The elbow joint provides an essential link to the forearm, wrist, and hand, allowing the hand to be moved into position for activities of daily living. It allows us to flex, extend and rotate our forearm hundreds of times per day, but when those movements are painful, it can be particularly limiting to everyday life.
Elbow injury and pain present themselves in many ways: from burning, swelling, redness, and warmth to pain around the elbow or radiating down the forearm and wrist. You may also experience weak grip strength or weakness in your forearm, wrist, hand, or elbow.
There are multiple causes of elbow pain, including wear-and-tear or overuse, impact or trauma injuries, and disease that lead to joint damage.
Elbow pain caused by wear and tear includes bursitis, which is an inflammation of the fluid sac in the elbow, and tennis and golfer’s elbow, both of which are types of tendonitis. Despite the names, they aren’t limited to tennis players or golfers. Trapped nerves – similar to carpal tunnel syndrome and stress fractures – are other common overuse injuries.
The Colorado Center of Orthopaedic Excellence’s doctors see many dislocated or fractured elbows, both of which can occur when someone puts their hand out to catch themselves in a fall, and various strains and sprains, caused by contact in sports or lifting heavy objects. Dislocations and fractures can be very painful, and most patients seek immediate treatment. If you’re feeling elbow pain but are unsure if it’s a sprain or a strain, know that when muscles get stretched or torn, it’s called a strain. When ligaments sustain the damage, it’s a sprain. In either case, the severity of the injury will determine your treatment plan and healing timeframe.
Rheumatoid arthritis is the most common type of arthritis in the elbow, where the immune system attacks the body’s healthy tissue and causes painful swelling in joints. Osteoarthritis is where elbow cartilage breaks down, causing bones to rub together. There are a variety of other diseases that can lead to elbow pain, including Lyme disease, gout, lupus, and others.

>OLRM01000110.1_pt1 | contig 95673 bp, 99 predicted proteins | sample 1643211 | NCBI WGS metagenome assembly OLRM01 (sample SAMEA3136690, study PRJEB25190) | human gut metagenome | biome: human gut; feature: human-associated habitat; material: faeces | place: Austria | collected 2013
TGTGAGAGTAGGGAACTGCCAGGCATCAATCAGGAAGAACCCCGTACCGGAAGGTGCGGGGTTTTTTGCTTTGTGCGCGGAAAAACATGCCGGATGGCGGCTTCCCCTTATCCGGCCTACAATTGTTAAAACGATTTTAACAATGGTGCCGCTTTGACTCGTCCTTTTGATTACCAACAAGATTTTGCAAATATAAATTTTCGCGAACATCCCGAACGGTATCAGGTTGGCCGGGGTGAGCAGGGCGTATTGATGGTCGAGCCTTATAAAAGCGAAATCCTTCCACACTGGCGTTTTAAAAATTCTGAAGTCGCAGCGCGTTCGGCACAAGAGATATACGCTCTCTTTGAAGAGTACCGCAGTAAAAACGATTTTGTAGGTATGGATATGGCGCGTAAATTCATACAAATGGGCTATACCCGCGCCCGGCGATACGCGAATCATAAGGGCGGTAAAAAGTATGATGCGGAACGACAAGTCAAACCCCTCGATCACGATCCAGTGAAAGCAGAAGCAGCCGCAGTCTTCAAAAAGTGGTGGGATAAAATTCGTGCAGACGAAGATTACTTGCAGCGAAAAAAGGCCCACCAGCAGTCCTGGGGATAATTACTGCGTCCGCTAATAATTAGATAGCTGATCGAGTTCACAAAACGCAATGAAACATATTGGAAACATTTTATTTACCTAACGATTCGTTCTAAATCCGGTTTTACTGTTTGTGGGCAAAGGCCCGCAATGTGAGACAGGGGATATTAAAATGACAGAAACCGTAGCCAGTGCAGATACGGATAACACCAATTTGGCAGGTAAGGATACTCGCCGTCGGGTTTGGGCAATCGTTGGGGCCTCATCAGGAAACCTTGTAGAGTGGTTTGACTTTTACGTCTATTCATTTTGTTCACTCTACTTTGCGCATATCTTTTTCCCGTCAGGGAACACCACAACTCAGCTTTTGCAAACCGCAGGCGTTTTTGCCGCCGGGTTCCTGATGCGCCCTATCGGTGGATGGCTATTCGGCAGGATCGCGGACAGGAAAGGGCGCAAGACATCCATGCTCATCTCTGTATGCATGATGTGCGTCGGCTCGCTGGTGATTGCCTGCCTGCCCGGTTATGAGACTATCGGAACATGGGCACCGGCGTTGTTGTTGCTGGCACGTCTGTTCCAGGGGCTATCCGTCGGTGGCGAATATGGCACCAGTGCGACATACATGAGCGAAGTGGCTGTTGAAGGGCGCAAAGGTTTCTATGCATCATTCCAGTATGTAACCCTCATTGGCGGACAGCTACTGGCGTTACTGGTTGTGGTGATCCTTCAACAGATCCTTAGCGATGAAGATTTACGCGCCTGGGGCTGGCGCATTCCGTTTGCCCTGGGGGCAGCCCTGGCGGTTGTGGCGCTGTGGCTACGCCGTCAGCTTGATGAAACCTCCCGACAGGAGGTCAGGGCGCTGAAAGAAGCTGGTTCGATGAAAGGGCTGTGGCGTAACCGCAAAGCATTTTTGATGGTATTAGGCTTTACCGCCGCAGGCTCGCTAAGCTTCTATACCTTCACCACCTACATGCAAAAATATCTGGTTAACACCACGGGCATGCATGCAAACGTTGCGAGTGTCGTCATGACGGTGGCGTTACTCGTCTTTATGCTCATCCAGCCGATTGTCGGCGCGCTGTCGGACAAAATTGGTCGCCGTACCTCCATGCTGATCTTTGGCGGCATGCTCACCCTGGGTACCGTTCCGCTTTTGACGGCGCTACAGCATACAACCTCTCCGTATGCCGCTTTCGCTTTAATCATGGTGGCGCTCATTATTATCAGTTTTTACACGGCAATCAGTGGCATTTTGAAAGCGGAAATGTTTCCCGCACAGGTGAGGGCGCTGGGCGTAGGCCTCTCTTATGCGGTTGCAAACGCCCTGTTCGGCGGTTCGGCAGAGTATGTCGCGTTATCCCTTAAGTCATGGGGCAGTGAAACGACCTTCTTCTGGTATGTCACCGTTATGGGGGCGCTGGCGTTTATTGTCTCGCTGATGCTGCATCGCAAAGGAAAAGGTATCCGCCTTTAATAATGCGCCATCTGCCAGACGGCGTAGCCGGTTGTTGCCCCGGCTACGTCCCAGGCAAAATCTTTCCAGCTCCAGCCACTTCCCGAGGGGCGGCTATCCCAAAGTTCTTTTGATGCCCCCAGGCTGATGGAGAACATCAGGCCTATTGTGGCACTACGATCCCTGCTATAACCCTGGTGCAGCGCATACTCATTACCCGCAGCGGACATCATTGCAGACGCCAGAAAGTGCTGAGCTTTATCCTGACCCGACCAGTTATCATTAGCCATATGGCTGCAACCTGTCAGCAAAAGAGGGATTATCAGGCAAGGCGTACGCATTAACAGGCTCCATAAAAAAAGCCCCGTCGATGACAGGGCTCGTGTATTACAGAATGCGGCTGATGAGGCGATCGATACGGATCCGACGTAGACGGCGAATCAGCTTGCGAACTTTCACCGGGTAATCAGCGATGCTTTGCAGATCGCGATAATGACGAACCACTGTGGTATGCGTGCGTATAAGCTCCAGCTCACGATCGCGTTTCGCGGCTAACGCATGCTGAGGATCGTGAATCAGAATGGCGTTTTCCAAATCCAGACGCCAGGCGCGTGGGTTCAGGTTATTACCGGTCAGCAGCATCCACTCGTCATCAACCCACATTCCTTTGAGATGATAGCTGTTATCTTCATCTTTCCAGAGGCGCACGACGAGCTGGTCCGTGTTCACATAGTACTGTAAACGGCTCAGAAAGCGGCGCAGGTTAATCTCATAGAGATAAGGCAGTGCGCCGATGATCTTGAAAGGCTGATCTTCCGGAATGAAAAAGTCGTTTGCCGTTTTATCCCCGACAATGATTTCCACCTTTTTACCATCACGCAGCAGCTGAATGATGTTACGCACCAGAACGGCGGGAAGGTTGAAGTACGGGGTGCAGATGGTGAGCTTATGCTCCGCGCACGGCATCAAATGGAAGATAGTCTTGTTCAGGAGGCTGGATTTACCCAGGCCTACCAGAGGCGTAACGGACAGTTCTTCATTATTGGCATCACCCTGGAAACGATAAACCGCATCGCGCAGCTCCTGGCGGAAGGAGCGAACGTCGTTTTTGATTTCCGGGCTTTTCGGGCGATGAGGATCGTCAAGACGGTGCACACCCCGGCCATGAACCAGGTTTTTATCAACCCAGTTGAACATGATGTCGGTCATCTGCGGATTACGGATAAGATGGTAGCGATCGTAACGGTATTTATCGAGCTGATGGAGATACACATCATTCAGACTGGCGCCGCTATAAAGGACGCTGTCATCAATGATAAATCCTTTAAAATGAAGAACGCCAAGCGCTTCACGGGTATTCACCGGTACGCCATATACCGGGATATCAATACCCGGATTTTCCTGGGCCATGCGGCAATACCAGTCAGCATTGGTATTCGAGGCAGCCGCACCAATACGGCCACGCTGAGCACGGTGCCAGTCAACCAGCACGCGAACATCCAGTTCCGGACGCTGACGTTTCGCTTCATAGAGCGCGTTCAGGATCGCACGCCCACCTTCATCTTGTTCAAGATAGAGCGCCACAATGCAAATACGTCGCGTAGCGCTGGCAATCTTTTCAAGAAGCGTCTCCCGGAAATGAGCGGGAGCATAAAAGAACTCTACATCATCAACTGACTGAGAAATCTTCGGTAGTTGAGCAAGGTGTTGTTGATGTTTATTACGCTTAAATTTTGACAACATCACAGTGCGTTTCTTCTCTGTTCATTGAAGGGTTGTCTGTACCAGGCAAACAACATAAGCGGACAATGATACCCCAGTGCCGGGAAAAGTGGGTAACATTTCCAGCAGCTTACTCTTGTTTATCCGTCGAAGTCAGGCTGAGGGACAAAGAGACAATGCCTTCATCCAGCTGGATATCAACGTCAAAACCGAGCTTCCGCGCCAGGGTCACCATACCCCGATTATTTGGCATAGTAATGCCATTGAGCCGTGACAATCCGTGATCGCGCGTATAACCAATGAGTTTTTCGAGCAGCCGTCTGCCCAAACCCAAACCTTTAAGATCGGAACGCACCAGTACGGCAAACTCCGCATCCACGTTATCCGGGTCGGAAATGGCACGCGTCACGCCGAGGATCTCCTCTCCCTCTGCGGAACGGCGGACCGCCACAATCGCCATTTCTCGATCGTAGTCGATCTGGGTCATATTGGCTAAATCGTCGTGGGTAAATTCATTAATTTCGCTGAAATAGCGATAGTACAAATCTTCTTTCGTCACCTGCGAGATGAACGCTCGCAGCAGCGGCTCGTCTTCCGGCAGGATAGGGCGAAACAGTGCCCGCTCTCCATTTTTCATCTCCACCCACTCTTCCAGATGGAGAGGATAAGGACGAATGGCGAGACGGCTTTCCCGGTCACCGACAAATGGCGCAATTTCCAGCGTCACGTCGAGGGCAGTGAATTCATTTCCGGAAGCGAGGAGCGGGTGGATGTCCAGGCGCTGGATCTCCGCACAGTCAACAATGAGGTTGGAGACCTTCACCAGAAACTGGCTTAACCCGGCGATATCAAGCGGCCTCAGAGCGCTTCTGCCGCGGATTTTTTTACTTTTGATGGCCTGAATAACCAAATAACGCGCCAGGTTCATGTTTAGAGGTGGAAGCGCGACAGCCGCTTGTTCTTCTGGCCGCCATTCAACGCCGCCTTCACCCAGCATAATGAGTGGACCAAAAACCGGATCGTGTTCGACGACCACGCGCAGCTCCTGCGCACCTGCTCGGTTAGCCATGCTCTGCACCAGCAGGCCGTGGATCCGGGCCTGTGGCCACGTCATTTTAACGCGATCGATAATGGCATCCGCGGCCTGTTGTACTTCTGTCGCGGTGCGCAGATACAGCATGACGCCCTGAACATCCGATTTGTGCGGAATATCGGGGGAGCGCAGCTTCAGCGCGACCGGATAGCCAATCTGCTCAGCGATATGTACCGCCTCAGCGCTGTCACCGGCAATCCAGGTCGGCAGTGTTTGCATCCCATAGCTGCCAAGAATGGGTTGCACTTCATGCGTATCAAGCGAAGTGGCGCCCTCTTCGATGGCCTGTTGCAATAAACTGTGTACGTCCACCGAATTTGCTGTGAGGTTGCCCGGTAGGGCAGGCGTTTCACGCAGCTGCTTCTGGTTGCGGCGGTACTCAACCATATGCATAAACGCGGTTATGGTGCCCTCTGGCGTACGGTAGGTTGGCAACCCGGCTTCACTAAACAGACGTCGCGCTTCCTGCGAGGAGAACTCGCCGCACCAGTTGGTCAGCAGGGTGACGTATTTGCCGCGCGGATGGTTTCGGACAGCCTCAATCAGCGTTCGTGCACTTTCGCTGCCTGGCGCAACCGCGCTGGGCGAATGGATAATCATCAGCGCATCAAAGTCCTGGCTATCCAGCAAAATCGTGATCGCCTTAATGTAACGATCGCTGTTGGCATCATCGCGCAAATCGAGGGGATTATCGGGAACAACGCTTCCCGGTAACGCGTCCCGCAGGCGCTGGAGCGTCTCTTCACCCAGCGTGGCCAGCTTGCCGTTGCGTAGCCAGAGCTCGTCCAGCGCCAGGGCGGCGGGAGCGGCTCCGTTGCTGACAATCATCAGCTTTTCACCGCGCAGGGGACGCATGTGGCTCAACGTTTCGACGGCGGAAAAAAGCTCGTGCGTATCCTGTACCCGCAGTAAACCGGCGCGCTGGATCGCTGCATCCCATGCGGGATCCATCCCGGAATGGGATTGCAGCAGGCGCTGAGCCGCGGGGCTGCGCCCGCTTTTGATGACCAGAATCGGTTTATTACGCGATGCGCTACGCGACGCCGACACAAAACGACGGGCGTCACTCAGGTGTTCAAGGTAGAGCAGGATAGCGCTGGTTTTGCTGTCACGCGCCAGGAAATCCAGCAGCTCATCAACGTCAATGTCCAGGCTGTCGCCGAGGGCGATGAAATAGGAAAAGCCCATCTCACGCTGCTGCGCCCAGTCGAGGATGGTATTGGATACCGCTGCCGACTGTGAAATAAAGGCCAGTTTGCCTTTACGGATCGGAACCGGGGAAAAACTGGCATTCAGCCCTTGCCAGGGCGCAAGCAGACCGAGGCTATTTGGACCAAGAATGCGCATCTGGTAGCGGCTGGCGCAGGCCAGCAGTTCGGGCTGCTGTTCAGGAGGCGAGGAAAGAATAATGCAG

The first few days are critical in treating the source of elbow pain. While some elbow pain may go away naturally, self-care at home can help minimize the pain. RICE – rest, ice, compression, and bracing – are often quite effective for minor sprains, strains, and overuse injuries.
If elbow pain doesn’t disappear, it’s time to see an orthopedic specialist. The orthopedic physicians at CCOE have a wealth of experience in treating any and all issues that create elbow dysfunction or elbow pain.
Our specialists use advanced protocols and innovative techniques supported by the best research in diagnosis and treatment. They understand how pain can affect a patient’s whole life and are committed to returning them to sports, work, or activity as quickly as possible.
Physical therapy is often a vital component of any treatment plan. Doctors work closely with passionate, caring physical therapists who are experts in motion and use the latest technologies to help patients recover, protect against future injury and reach their individual health goals.
If pain persists, minimally invasive arthroscopic surgery can be highly effective. And reconstruction or other surgical solutions are recommended when an injury is severe or other treatment options have been exhausted.
No one should have to live with elbow pain. CCOE’s skilled team of highly-experienced physicians, surgeons, physical therapists, and others is dedicated to providing patients with individualized care. Our innovative treatment programs revolve around each patient’s specific needs, with the goal of delivering outcomes that improve quality of life. When it comes to elbow care, you can turn to us for personalized, compassionate care. Our offices are conveniently located across the Colorado Springs corridor, and it’s easy to make an appointment. Find the provider that fits your needs, and contact us today.
Common Arm & Elbow Injuries, Disorders, Syndromes & Treatments
Ulnar Collateral Ligament Reconstruction, more commonly known as Tommy John surgery, is the treatment for an overuse injury that strains the ligament on the inside